A DIY 6-voice polyphonic synth | chorder | arp with 16-step pattern sequencer | FX’s
With 2 oscillators, 1 sub-oscillator, an 8-mode resonant filter, 3 envelopes and 3 LFOs per voice, the P6 is capable of producing a large array of classic analog-like sounds, pads, strings, brasses, organs, leads, basses, arpeggios, fx’s and even drum sounds. It’s also fun to play with is integrated chorder and arp pattern sequencer.
Thanks to the easy to use interface with 6 encoders and 9 buttons, you will find yourself creating sounds in no time.
Housed in a compact and stylish laser cut enclosure (several colors available), the P6 is a small-in-size but powerful-in-sound addition to your music rig.
NOW with enhanced V2 firmware and blue LCD screen with matching blue LEDs !!!
I love this thing! keep up the excellent work!
I have just built the P6. Took me about 4 hours and 20 minutes. Very nice kit and easy to build, thanks to the very detailed instructions. Nice sounds too!
Just finished building my Kit today, was a real pleasant build. Everything worked perfect. Thanks for making those nice Kits
Fast delivery, smooth and quick build. Everything fits very nicely, working great. Firmware Update was also very easy (Mac OS). Just starting to explore – I’m impressed! Sounds very good!
Just a quick one to say thanks for the kits. We’ve built two so far and they both look, work and sound great. You’re right about the yellow/green case – looks fantastic! The case is also a very good fit for the board/screen etc – very well designed.
Le P6 est énorme de chez énorme, il sonne vraiment très bien c’est assez bluffant ! Au studio nous avons pas mal de diy et je suis prêt a faire le beta-testing du P12
Thanks again for making such a fantastic and versatile instrument.
Finished my first build today! Sounds awesome
Arrived this morning at 11:30 … 16:30 emits the first sounds! Finished at 17! Nice tool, good sound! Simple construction!
Finally completed the build today, works like a charm and sounds great.
What’s new in V2?
Check this video explaining the main differences with V1
Specs (Firmware V2)
Polyphony: 6 voices
Capable of 12 voices when polychained to a second unit
202 finely tuned presets
2 oscillators – 8 different algorithms each with a different variable shape
Sub with switchable shape (sinus, triangle, saw, square)
OSC1 and OSC2 can be ring modulated (separate input in mixer)
8 different filter types:
- 1-pole lowpass
- 2-pole lowpass
- 3-pole lowpass
- 4-pole lowpass
- 2- pole hipass
- 2-pole bandpass
The filter self resonates and can be tracked by the keyboard (Off, 25%, 50%, 75%, 100%)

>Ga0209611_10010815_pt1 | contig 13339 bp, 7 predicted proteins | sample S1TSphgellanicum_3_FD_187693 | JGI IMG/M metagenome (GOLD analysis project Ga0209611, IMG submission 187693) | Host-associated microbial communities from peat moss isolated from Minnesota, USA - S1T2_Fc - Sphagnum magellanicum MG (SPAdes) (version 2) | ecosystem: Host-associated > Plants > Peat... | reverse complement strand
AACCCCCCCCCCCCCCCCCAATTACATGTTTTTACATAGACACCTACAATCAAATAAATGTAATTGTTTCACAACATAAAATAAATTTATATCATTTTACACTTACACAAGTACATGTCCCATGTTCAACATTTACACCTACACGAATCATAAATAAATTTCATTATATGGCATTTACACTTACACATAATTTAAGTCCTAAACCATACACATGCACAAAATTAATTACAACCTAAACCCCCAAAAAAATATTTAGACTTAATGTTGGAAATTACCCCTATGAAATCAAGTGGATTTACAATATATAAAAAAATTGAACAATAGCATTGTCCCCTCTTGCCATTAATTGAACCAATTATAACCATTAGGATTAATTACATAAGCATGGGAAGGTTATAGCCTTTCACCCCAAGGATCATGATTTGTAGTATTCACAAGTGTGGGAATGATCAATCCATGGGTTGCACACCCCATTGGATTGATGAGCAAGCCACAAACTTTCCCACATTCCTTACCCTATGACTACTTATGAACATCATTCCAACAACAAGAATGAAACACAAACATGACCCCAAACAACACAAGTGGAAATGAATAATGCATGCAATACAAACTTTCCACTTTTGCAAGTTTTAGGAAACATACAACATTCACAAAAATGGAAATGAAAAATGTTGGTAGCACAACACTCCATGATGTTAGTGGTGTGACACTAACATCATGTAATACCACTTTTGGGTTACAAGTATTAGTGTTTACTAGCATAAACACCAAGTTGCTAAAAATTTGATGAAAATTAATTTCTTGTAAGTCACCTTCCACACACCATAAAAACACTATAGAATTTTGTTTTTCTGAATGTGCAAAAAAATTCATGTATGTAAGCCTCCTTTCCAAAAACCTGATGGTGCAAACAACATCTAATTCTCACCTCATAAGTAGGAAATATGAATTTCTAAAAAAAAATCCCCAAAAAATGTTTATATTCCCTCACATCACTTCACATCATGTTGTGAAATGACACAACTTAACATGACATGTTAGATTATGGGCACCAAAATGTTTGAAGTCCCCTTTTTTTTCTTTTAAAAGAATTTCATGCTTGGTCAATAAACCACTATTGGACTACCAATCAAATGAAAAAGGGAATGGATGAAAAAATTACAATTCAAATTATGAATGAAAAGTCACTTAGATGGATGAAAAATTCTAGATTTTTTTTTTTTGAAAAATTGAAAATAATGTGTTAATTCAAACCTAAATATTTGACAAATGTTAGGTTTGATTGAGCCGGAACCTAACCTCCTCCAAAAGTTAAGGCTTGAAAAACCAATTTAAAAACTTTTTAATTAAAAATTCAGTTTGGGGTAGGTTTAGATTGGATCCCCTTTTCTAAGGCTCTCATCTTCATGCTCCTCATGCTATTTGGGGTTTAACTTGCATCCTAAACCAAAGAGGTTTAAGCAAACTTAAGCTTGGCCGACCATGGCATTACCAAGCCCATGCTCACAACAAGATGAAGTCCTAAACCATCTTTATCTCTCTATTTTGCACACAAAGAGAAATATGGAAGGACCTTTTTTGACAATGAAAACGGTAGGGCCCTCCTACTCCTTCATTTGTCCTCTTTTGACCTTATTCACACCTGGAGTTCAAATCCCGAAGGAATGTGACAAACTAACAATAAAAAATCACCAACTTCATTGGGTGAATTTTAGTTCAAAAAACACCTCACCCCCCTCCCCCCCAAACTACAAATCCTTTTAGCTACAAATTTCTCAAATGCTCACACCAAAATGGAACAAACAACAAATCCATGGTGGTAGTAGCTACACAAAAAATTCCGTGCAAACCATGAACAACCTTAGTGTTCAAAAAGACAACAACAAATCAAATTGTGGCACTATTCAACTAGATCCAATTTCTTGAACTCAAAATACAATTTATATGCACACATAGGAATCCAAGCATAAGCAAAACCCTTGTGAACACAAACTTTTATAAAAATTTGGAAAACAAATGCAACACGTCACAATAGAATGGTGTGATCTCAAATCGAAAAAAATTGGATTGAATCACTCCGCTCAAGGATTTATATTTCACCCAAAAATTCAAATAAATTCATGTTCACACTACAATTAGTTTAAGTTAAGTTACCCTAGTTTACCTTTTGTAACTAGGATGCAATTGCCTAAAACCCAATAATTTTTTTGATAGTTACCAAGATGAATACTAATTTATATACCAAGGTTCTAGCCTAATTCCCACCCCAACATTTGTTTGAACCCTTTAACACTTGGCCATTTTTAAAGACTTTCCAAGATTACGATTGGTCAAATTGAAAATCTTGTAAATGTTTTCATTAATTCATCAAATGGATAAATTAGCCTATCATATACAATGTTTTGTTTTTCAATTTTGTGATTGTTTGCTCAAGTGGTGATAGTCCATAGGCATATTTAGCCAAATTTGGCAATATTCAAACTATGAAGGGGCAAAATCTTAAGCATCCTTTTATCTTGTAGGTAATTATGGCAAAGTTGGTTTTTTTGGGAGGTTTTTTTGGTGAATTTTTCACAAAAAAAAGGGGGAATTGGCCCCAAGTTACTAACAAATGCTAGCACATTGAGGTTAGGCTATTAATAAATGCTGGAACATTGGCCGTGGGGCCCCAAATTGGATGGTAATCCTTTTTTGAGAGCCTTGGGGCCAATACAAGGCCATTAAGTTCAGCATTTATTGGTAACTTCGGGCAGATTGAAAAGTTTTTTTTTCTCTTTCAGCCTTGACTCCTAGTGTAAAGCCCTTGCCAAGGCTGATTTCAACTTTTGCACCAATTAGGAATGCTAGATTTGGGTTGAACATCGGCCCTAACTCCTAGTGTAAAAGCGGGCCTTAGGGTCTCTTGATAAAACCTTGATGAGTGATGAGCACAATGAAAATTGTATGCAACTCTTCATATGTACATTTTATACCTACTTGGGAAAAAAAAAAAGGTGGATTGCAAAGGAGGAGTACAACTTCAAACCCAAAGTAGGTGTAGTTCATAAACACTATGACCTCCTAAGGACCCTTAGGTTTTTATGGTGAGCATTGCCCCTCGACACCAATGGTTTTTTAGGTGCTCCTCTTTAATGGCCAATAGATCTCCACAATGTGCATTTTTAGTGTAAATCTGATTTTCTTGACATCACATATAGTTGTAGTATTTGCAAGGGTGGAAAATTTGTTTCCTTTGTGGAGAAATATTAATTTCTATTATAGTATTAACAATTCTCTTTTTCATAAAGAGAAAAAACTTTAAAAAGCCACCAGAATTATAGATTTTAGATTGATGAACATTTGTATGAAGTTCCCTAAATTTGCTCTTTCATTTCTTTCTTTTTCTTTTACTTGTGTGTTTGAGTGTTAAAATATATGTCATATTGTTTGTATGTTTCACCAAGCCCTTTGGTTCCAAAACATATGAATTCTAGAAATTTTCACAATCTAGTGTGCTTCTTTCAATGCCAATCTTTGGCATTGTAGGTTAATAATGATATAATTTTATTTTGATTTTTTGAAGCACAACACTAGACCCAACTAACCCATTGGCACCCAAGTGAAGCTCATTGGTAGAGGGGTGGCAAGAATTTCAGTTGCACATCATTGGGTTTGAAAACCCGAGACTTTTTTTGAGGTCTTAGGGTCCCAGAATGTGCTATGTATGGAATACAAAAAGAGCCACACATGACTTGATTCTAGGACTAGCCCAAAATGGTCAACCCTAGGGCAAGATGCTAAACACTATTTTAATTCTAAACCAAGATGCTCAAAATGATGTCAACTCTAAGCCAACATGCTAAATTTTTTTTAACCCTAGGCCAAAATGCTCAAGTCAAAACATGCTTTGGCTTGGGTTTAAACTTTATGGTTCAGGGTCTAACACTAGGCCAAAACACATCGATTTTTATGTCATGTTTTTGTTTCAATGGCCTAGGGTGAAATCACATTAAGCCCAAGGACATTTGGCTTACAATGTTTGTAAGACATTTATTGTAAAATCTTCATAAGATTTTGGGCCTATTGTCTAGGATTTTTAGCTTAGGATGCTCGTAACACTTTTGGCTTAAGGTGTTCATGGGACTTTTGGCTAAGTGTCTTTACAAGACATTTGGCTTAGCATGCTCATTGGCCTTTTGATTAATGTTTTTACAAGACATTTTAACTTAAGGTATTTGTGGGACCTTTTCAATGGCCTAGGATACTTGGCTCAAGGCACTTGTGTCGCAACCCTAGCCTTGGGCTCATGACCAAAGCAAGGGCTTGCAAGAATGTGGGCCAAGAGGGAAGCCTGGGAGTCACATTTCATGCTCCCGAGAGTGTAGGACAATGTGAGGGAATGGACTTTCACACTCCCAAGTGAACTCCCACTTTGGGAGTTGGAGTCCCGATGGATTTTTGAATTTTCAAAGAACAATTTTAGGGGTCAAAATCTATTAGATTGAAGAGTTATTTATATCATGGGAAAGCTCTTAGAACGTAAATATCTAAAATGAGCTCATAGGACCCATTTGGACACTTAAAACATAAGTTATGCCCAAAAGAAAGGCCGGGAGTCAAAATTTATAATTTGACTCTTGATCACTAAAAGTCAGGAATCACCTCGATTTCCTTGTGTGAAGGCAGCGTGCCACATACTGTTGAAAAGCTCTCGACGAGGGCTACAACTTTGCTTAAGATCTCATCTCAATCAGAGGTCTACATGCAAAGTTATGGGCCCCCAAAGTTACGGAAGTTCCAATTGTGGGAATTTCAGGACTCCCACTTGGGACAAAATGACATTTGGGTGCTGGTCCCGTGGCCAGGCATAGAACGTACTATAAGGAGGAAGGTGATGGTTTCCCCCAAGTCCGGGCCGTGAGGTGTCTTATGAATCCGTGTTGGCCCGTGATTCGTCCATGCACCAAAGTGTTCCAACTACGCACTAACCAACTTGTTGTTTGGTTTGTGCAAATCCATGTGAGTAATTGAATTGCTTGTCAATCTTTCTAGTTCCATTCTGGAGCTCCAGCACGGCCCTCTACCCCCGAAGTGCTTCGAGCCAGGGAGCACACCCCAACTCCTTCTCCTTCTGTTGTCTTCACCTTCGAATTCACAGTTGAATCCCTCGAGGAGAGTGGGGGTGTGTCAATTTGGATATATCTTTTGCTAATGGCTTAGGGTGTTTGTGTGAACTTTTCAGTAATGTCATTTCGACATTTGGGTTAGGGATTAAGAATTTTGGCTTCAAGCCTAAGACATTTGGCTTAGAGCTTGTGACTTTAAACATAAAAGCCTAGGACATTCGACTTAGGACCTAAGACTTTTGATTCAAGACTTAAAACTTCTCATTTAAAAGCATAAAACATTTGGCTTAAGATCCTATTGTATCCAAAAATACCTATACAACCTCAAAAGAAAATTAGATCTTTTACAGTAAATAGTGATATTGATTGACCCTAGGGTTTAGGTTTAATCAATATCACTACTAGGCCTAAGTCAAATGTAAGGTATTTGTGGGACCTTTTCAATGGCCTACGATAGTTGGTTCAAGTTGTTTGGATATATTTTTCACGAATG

Mixer inputs : osc1, osc2, sub, ring modulator, noice
Post voice mixer “VCA Drive” to adjust preset volume
Each voice can be panned independently
3 envelopes (ADSR) with optional reset at retrig
3 curves (p6 – the snappiest, exp, linear)
ENV1 routed to AMP, ENV2 to Filter cutoff, ENV3 to OSC2 shape
3 switchable shape LFO’s with delay, attack, phase control and BPM sync (sinus, triangle, sawtooth, square, s&h, random, 8-step sequence)
LFO1 routed to OSC1 shape, LFO2 to Filter cutoff
In addition to these fixed modulation options, a modulation matrix with 6 patch cords, 3 scalers and 1 lag operator is available.
ARP with Up, Triplet Up, Down, Triplet Down, Up&down, Random and As Played modes
Up to 4 octaves transposition
Can be used with a 16-step pattern sequencer to trigger different events
Adds up to 3 notes to the played note.
Allows chords to be played with one finger.
Key and scale settings
Choice of the added notes (From -1 octave to +2 octaves, in 7-note scale steps)
- Ping pong delay
- Filtered Delay
- Modulation Delay
1 global EQ (hipass/lowpass).
Audio outs (L/R) on 1/4″ jacks
9V DC input (center positive, 200mA min.)
Mini-USB port (for firmware upgrades)
The P6 uses a 32-bit microcontroller with floating point support.
24-bit 192kHz DAC
Sample rate: 48kHz
2×24 characters LCD
ALPS stereo volume pot
Check out our Soundclound page for more audio demos.
I’m sold, how do I get one?
The P6 is available as a 100% thru-hole DIY kit including everything included to build it (pcb, components, cpu card, knobs, case, etc…), except the very common 9V DC adapter.
You will additionally need a soldering iron, some solder, basic soldering skills as well as the ability to follow simple but precise instructions (see the DIY soldering guide to check what’s involved).